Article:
Romeo and Juliet
For even the most hardened theatre goer, Shakespeare remains that one impenetrable wall of academic literature that borders on study, rather than entertainment.
Oddsocks Theatre Company seems to disagree, reinvigorating the Bard’s’ works with a healthy dose of contemporary humour. The purists might resist their extreme reworking, often turning tragedy into comedy, but it cannot be denied that they provide a gateway to enjoying Shakespeare like no other company.
Their 2017 summer tour takes on the hilarious Romeo and Juliet and the very funny Macbeth, well it is in their hands anyway. The one thing that survives in this version of Romeo and Juliet is Oddsocks’ respect for the works. Whilst some of the comedy juxtapositions feel a little uncomfortable, the text is largely unaltered, albeit with some scripted and often adlibbed additions.
In this version, Romeo and Juliet are star crossed lovers all the way from London and Brighton. Its set in the era of Mods and Rockers, who historically clashed back in the seventies, and the two houses at war are now the owners of an Italian restaurant and a Rock Bar.
There are props, costumes, scooters and motorbikes and more wigs than a crown court, all skilfully used for the cast of just six players to carry off the entire play.
Andy Barrow is both director and actor playing Capulet and looking like a heavy metal crossover between Noddy Holder and Guns and Roses guitarist Slash. Revelling in his Brummie accent and often referring to his draughter as `Joliate.’ Also while playing, Tybalt he injected a great deal of incidental humour to his parts.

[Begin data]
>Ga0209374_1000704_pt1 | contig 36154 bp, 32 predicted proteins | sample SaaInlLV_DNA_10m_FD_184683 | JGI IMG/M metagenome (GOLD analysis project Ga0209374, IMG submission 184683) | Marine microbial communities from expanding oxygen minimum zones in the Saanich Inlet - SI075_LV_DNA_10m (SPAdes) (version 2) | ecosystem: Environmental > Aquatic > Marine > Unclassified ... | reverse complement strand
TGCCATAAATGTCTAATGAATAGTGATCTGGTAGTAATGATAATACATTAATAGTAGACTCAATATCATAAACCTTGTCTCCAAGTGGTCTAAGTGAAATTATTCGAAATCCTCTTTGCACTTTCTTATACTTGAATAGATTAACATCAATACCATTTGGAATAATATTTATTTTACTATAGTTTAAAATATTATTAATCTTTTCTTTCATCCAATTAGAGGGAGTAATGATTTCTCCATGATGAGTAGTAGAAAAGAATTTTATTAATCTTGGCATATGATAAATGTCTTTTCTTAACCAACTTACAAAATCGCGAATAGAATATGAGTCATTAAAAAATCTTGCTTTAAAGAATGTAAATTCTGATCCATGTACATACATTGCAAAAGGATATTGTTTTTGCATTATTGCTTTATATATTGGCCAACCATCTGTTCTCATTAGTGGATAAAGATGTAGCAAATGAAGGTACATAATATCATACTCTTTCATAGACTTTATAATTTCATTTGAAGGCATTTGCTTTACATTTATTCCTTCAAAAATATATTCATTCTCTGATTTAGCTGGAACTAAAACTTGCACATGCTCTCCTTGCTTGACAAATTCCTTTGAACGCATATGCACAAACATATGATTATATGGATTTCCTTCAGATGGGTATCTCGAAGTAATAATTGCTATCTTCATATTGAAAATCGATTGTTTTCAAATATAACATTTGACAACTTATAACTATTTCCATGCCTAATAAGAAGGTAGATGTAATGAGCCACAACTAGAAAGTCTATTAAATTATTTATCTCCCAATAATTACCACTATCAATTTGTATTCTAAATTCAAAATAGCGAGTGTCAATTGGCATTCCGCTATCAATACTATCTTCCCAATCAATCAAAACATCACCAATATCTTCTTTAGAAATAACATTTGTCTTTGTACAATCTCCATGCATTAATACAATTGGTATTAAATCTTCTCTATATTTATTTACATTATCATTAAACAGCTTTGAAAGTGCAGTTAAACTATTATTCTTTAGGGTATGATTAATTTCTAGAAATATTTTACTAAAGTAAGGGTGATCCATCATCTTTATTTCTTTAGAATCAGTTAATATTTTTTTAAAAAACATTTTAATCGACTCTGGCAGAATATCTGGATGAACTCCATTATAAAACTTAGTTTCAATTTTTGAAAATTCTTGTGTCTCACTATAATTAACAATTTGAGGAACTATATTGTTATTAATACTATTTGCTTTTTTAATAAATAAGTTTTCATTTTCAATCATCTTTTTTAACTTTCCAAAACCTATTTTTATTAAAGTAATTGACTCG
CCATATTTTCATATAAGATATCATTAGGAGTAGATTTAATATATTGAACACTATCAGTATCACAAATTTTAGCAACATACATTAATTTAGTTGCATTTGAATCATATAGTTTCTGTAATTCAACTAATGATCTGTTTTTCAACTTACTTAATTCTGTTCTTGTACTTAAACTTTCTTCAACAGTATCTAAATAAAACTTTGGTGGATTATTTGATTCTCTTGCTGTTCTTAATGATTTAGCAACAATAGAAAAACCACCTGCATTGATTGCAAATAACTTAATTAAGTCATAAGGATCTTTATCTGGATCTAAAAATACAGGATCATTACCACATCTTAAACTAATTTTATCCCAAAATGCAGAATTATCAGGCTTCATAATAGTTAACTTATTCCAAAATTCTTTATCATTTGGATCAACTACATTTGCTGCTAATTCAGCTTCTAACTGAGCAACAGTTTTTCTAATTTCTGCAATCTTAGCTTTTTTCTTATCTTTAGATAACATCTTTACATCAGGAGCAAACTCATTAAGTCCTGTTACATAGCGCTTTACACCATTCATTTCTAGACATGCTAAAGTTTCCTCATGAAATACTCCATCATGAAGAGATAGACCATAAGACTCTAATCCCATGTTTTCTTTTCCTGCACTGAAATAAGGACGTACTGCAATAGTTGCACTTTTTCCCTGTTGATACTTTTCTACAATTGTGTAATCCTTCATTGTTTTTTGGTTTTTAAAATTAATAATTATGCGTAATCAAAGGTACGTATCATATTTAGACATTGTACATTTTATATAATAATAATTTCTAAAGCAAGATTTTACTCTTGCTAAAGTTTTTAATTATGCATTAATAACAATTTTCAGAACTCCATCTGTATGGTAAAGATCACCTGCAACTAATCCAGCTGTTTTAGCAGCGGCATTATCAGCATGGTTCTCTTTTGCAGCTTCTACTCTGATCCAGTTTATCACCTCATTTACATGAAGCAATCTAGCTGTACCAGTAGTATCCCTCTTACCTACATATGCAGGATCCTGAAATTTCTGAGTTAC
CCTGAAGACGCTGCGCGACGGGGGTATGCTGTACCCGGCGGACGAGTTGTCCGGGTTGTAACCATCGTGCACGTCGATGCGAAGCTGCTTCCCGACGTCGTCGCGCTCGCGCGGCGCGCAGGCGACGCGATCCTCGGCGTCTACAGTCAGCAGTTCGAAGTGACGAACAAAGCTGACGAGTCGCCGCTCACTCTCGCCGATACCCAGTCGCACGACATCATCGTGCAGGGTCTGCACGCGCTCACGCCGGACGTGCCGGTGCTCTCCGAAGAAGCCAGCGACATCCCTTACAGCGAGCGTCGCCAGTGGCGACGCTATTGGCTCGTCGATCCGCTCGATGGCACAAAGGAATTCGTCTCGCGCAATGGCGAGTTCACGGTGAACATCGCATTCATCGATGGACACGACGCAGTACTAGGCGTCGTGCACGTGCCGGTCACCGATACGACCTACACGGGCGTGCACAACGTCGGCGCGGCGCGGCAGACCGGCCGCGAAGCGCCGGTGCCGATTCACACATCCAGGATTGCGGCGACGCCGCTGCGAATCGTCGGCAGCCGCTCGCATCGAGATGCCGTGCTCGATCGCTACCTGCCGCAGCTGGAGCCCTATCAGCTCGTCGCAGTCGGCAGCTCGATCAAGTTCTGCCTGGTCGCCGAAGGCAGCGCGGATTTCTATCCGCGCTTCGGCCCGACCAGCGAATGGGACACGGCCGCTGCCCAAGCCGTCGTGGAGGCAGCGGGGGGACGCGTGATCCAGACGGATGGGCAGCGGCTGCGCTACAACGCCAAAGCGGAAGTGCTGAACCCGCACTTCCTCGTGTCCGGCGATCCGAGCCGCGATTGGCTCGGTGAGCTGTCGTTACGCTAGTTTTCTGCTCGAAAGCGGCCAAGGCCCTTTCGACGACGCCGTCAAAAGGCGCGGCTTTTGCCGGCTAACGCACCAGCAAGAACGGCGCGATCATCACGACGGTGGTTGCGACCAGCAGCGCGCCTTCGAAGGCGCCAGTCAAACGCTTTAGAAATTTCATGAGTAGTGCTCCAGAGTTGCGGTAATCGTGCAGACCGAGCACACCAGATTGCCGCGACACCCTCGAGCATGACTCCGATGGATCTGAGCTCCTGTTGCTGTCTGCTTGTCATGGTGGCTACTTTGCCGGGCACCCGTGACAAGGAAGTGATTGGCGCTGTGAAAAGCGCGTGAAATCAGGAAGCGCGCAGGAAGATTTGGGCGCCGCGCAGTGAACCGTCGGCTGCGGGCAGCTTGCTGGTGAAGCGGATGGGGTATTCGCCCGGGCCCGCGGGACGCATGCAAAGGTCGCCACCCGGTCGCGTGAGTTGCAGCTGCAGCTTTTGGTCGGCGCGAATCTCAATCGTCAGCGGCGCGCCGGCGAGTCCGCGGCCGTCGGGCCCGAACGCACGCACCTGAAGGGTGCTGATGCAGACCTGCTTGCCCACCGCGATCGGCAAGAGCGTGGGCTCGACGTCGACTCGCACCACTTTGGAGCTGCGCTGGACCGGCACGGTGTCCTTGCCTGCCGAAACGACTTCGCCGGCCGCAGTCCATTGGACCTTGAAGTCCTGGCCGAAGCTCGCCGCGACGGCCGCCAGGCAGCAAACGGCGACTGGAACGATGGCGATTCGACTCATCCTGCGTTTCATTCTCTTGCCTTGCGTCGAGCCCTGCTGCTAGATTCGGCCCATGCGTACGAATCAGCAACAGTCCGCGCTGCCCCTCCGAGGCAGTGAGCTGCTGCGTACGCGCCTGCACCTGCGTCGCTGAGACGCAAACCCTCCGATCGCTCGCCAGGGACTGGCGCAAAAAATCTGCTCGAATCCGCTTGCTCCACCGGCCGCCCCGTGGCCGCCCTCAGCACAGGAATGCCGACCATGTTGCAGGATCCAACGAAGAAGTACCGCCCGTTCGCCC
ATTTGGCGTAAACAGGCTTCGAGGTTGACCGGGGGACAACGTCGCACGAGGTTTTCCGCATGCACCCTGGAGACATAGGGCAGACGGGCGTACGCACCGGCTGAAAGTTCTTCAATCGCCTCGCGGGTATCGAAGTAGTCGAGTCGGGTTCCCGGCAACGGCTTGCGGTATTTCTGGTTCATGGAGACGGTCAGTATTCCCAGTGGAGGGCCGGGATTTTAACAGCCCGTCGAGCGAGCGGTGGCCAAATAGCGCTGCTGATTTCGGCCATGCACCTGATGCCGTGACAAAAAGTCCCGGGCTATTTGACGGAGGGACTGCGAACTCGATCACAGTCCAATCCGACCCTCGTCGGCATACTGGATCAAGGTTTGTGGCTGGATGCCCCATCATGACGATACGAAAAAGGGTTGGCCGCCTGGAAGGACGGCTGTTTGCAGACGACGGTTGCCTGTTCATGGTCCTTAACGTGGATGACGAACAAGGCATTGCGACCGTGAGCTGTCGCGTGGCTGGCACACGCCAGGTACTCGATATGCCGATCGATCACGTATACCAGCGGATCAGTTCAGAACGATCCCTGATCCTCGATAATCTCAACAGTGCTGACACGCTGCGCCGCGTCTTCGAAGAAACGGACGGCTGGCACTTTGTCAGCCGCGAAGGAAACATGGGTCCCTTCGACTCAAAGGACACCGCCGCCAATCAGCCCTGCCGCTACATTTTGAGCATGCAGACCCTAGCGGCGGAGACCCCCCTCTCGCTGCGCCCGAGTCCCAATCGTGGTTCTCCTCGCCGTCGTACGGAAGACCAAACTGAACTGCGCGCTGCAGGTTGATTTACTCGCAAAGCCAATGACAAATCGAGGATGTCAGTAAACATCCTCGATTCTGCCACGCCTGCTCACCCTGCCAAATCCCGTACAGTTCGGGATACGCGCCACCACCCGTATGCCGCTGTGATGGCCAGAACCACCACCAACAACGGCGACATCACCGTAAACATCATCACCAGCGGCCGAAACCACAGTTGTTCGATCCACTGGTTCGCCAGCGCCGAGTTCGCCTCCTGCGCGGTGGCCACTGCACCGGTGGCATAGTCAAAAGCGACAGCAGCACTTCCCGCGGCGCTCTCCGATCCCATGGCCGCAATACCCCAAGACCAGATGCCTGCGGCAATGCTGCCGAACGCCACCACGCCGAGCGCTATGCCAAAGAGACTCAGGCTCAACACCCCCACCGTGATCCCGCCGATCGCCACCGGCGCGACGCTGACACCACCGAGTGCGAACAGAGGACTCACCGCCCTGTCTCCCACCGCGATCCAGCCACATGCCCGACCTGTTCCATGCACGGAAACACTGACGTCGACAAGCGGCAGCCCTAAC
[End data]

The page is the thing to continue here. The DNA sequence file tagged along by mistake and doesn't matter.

Matthew Burns was Romeo and looking more like a mature Harry Potter, he clearly is a very capable performer and matched with Pippa Lewis as Juliet the pairing added a more stable Shakespeare performance to the overall pantomime.
Rebecca Little was the Nurse. Vocally sounding like a Barbara Windsor she chuckled her way through the performance leaving a lot of the ad lib work to other performers.
Alexander Bean was Mercutio and the Friar, the latter now hailing from the Caribbean. Mr Bean seemed to enjoy the odd moment of audience banter and turned some impromptu moments into very funny asides.
Finally Gavin Harrison was Benvolio and Paris the latter being known as Jimmy Paris the well known rock guitarist. All the cast members made up an onstage band and supply the live music with playing an instrument or two when not directly involved in the onstage action.
Throughout there are renditions of songs like Sweet Child of Mine and Every Breath You take which have been neatly shoehorned in at relevant moments, to ramp up the entertainment value.
There are times when the comedy feels a little too uncomfortable as with `Joliet ‘struggling to commit suicide with a blunt table knife. Also, as there is a high level of slapstick comedy, the Oddsocks audience can often be young year six types and although the humour is tongue in cheek it also sometimes near the mark.
With it all played out on a slowly disintegrating set that greatly added to the comic chaos, the company delivers Shakespeare in a way that engages the audience in a totally unique way.
In their capable hands it’s bawdy, mad cap and energetic and that perhaps is closer to how Shakespeare might have been presented in Elizabethan times. The subsequent years of academic straight jacketing may have created a stuffy formal view of Shakespeare, keeping it away from the masses, but Oddsocks mission is to change that and it’s working. To 18-05-17